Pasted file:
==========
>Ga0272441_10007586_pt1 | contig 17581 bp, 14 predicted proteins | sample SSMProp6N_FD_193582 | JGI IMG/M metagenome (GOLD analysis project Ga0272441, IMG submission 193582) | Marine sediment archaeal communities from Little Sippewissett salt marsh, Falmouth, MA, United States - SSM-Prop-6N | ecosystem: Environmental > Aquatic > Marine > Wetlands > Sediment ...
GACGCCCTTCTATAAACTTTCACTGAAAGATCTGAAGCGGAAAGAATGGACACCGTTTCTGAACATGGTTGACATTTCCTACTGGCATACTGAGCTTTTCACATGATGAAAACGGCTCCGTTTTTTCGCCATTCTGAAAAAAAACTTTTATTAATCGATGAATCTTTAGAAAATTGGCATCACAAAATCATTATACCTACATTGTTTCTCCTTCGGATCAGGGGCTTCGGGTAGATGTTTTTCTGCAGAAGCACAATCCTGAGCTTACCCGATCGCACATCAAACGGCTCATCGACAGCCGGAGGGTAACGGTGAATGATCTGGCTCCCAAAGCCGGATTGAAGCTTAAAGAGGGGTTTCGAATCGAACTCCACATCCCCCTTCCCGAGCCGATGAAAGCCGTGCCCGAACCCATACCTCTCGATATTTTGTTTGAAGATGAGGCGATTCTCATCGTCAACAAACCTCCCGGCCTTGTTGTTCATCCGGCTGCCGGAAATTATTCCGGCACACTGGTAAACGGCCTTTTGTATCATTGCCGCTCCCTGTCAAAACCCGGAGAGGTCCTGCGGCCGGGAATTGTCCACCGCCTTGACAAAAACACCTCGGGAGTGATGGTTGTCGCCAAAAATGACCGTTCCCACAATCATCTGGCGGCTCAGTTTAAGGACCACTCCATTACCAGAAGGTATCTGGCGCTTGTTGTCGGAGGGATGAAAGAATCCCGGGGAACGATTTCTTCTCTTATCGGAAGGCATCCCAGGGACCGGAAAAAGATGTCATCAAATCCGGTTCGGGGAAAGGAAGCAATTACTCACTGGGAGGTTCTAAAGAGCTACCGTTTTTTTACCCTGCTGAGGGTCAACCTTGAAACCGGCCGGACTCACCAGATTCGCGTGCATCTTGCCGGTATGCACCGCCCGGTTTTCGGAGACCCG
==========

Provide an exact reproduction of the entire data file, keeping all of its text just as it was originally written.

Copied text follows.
>Ga0272441_10007586_pt1 | contig 17581 bp, 14 predicted proteins | sample SSMProp6N_FD_193582 | JGI IMG/M metagenome (GOLD analysis project Ga0272441, IMG submission 193582) | Marine sediment archaeal communities from Little Sippewissett salt marsh, Falmouth, MA, United States - SSM-Prop-6N | ecosystem: Environmental > Aquatic > Marine > Wetlands > Sediment ...
GACGCCCTTCTATAAACTTTCACTGAAAGATCTGAAGCGGAAAGAATGGACACCGTTTCTGAACATGGTTGACATTTCCTACTGGCATACTGAGCTTTTCACATGATGAAAACGGCTCCGTTTTTTCGCCATTCTGAAAAAAAACTTTTATTAATCGATGAATCTTTAGAAAATTGGCATCACAAAATCATTATACCTACATTGTTTCTCCTTCGGATCAGGGGCTTCGGGTAGATGTTTTTCTGCAGAAGCACAATCCTGAGCTTACCCGATCGCACATCAAACGGCTCATCGACAGCCGGAGGGTAACGGTGAATGATCTGGCTCCCAAAGCCGGATTGAAGCTTAAAGAGGGGTTTCGAATCGAACTCCACATCCCCCTTCCCGAGCCGATGAAAGCCGTGCCCGAACCCATACCTCTCGATATTTTGTTTGAAGATGAGGCGATTCTCATCGTCAACAAACCTCCCGGCCTTGTTGTTCATCCGGCTGCCGGAAATTATTCCGGCACACTGGTAAACGGCCTTTTGTATCATTGCCGCTCCCTGTCAAAACCCGGAGAGGTCCTGCGGCCGGGAATTGTCCACCGCCTTGACAAAAACACCTCGGGAGTGATGGTTGTCGCCAAAAATGACCGTTCCCACAATCATCTGGCGGCTCAGTTTAAGGACCACTCCATTACCAGAAGGTATCTGGCGCTTGTTGTCGGAGGGATGAAAGAATCCCGGGGAACGATTTCTTCTCTTATCGGAAGGCATCCCAGGGACCGGAAAAAGATGTCATCAAATCCGGTTCGGGGAAAGGAAGCAATTACTCACTGGGAGGTTCTAAAGAGCTACCGTTTTTTTACCCTGCTGAGGGTCAACCTTGAAACCGGCCGGACTCACCAGATTCGCGTGCATCTTGCCGGTATGCACCGCCCGGTTTTCGGAGACCCG